3D Printers

Fraud at a Kickstarter 3D Printing company

Peachy Printer launched on Kickstarter in 2013 with a massive fanfare. Now the company has been forced to admit that the financial manager embezzled almost half of the $650,000 it raised and the company is in disarray.

It’s a painful announcement for any company to have to admit and if the money simply disappears then it’s a PR disaster for Kickstarter. The site has been a revelation for the tech industry and has helped a number of startups get off the ground. There is always that feeling, though, that donors are simply not protected and a lot of ideas that receive funding never turn into a finished product.

Peachy Printer was a great concept: a $100 resin printer that could open up the world of additive printing for newbies and cash-strapped hobbyists alike. 4420 backers combined to provide $650,091 in Canadian money and the company was on its way.


Peachy Printer looked a revelation, but it hasn't gone well


Delay after delay

Since then the project has been plagued by delays, production problems and more. The firm has provided numerous updates in the ‘name of transparency’ and, in May 2015, they told us delivery finally scheduled for July.

Then, things went quiet. Now we know why.

The company has just released the news about David Roe embezzling half the funds to build a house and you have to wonder if they can come back from this. It’s a nightmare for CEO, product developer and co-founder Rylan Grayston.


A public apology might help…

He started with a strange apology video and an open letter to Canadian officials that effectively calls for his former partner’s arrest.



We’re not sure it’s going to appease the backers that have been left without a printer.

In the meantime, it drags the name Peachy Printer even further into the mud. The statement asks: “Is it too late to say we’re sorry.”

We think it might be.


How did this happen?

Grayston and Roe were equal partners and Roe offered his personal bank account to receive the funds as Peachy Printer wasn’t incorporated at the time of the fundraising drive. After the Kickstarter celebrations died down the company did incorporate and, according to Roe, Grayston simply did not transfer half the funds.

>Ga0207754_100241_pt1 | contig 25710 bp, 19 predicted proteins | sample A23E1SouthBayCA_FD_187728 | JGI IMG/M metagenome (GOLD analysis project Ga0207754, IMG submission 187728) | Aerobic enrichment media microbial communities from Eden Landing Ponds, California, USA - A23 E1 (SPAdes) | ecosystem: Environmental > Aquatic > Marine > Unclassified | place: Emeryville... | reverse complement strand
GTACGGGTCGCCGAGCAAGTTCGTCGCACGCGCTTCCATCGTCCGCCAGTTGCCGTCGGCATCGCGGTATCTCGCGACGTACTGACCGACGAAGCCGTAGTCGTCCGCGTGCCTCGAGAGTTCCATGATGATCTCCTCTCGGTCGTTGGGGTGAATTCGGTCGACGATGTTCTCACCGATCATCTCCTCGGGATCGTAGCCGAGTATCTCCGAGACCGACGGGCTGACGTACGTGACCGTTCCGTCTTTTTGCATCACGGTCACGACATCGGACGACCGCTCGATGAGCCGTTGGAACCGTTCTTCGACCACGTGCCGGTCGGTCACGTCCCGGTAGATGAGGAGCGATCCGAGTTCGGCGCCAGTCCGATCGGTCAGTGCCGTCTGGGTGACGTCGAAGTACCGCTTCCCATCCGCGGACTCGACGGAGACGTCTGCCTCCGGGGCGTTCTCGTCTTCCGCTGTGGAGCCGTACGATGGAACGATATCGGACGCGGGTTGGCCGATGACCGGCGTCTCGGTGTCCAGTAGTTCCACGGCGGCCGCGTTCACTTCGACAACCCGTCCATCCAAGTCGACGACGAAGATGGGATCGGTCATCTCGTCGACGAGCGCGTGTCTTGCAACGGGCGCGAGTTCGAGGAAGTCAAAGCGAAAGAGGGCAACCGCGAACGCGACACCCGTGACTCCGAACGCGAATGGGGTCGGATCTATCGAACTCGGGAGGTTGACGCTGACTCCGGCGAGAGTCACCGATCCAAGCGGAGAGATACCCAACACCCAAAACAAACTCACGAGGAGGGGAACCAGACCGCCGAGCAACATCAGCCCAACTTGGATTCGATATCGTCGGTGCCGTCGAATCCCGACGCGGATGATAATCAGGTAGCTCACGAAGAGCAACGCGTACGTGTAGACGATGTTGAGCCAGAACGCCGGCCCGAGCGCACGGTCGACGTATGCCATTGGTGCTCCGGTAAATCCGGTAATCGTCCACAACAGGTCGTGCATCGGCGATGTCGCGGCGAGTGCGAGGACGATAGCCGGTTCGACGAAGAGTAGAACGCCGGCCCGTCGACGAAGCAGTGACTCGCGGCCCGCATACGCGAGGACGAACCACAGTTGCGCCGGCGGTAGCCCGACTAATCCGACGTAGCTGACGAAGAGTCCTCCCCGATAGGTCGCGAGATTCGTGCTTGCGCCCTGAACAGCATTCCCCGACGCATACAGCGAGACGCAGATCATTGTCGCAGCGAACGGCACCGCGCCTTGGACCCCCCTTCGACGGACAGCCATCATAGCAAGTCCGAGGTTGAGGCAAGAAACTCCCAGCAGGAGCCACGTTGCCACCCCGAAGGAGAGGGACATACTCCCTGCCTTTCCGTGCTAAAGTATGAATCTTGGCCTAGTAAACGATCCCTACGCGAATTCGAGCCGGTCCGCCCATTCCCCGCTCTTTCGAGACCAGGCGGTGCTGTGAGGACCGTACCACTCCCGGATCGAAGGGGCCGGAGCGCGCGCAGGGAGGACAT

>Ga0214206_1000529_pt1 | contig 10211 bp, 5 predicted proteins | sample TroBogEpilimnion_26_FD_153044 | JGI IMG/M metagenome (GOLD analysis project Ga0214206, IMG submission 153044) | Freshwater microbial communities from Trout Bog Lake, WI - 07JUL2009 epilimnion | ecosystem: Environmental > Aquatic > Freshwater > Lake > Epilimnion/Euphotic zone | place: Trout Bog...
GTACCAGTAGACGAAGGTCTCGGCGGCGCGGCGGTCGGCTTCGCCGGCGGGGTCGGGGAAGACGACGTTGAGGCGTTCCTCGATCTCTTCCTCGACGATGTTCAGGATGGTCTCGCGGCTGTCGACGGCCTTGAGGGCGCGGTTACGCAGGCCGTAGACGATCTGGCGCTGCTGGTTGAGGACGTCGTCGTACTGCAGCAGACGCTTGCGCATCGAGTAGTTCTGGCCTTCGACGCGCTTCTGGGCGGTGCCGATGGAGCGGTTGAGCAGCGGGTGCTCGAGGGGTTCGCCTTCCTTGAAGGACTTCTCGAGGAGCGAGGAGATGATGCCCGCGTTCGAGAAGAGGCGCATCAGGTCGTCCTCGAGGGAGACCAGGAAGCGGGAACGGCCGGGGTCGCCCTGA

Roe appointed legal council, which has worked to recover the money, while he continued to represent the company. It feels like a waiter standing out front telling the customers that everything is fine, while out back the kitchen is on fire, but Roe insists that he was honest with every single update and that the company almost made it through without the missing money.


Peachy hits the buffers

A few months ago, though, he finally hit a wall and simply could not continue.  So now he has gone public, asked all the backers to contact the Canadian government. He has gone into overdrive to prove his innocence and show that he has done everything in his power to make the project happen.

He has even produced an ‘evidence package’ on the company website that includes bank statements, legal papers and even recorded phone calls.

Does any of this make a difference, though?


Good intentions won’t fix this

Grayston’s good intentions will not make the magic $100 resin printer appear in the backers’ hands and it won’t bring the money back. It may simply be Grayston’s way of absolving himself from blame, because he might want to work in this community or launch a new product.

This crusade for justice could also precede a fresh Kickstarter to launch the printer on his own.

Stranger things have happened in this world. So we’ll sit back and see how this one unfolds, but we wouldn’t bet on the Peachy Printer materialising any time soon.